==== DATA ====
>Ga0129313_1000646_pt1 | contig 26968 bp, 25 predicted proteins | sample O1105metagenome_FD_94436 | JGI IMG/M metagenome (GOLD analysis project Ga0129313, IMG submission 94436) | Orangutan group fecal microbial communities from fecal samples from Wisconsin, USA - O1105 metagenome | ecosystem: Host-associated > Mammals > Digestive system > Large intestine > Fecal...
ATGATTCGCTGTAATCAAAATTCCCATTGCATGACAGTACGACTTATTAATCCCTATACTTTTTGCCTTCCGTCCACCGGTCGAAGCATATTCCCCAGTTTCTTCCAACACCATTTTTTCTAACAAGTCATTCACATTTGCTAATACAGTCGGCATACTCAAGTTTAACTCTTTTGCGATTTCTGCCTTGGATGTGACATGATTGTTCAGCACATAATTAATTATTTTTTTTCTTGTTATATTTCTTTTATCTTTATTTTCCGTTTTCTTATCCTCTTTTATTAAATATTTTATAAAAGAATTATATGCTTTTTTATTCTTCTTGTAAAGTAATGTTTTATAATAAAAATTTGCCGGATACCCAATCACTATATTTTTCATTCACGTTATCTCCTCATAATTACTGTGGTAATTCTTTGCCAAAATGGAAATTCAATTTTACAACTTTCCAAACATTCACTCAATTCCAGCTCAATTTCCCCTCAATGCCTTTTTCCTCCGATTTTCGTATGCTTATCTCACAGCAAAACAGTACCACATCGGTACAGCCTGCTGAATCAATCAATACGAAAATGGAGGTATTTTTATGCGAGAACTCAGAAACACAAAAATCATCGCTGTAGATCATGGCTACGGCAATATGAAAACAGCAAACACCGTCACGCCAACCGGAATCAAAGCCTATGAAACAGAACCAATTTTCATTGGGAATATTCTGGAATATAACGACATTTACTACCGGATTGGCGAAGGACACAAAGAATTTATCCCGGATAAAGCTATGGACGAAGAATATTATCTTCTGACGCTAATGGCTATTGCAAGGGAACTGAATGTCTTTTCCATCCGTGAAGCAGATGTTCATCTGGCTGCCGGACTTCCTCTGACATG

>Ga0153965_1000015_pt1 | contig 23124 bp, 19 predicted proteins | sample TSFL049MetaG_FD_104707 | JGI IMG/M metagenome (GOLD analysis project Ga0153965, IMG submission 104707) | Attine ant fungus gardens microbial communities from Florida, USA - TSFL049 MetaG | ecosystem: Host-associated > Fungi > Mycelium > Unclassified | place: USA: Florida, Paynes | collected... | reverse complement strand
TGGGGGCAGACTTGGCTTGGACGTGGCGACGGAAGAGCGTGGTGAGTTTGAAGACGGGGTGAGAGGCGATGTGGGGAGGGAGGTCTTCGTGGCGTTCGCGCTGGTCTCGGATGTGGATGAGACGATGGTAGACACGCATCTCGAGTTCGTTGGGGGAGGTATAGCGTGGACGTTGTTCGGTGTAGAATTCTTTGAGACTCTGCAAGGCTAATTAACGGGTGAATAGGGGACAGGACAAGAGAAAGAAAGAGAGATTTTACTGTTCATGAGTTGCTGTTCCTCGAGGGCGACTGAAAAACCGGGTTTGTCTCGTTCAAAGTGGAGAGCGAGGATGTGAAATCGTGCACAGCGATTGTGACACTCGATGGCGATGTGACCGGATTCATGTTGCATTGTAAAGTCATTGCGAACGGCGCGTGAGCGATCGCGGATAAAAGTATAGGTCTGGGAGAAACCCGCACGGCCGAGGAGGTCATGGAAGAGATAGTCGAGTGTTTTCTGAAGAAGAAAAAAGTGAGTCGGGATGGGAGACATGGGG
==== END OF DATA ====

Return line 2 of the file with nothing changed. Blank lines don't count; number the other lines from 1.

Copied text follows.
ATGATTCGCTGTAATCAAAATTCCCATTGCATGACAGTACGACTTATTAATCCCTATACTTTTTGCCTTCCGTCCACCGGTCGAAGCATATTCCCCAGTTTCTTCCAACACCATTTTTTCTAACAAGTCATTCACATTTGCTAATACAGTCGGCATACTCAAGTTTAACTCTTTTGCGATTTCTGCCTTGGATGTGACATGATTGTTCAGCACATAATTAATTATTTTTTTTCTTGTTATATTTCTTTTATCTTTATTTTCCGTTTTCTTATCCTCTTTTATTAAATATTTTATAAAAGAATTATATGCTTTTTTATTCTTCTTGTAAAGTAATGTTTTATAATAAAAATTTGCCGGATACCCAATCACTATATTTTTCATTCACGTTATCTCCTCATAATTACTGTGGTAATTCTTTGCCAAAATGGAAATTCAATTTTACAACTTTCCAAACATTCACTCAATTCCAGCTCAATTTCCCCTCAATGCCTTTTTCCTCCGATTTTCGTATGCTTATCTCACAGCAAAACAGTACCACATCGGTACAGCCTGCTGAATCAATCAATACGAAAATGGAGGTATTTTTATGCGAGAACTCAGAAACACAAAAATCATCGCTGTAGATCATGGCTACGGCAATATGAAAACAGCAAACACCGTCACGCCAACCGGAATCAAAGCCTATGAAACAGAACCAATTTTCATTGGGAATATTCTGGAATATAACGACATTTACTACCGGATTGGCGAAGGACACAAAGAATTTATCCCGGATAAAGCTATGGACGAAGAATATTATCTTCTGACGCTAATGGCTATTGCAAGGGAACTGAATGTCTTTTCCATCCGTGAAGCAGATGTTCATCTGGCTGCCGGACTTCCTCTGACATG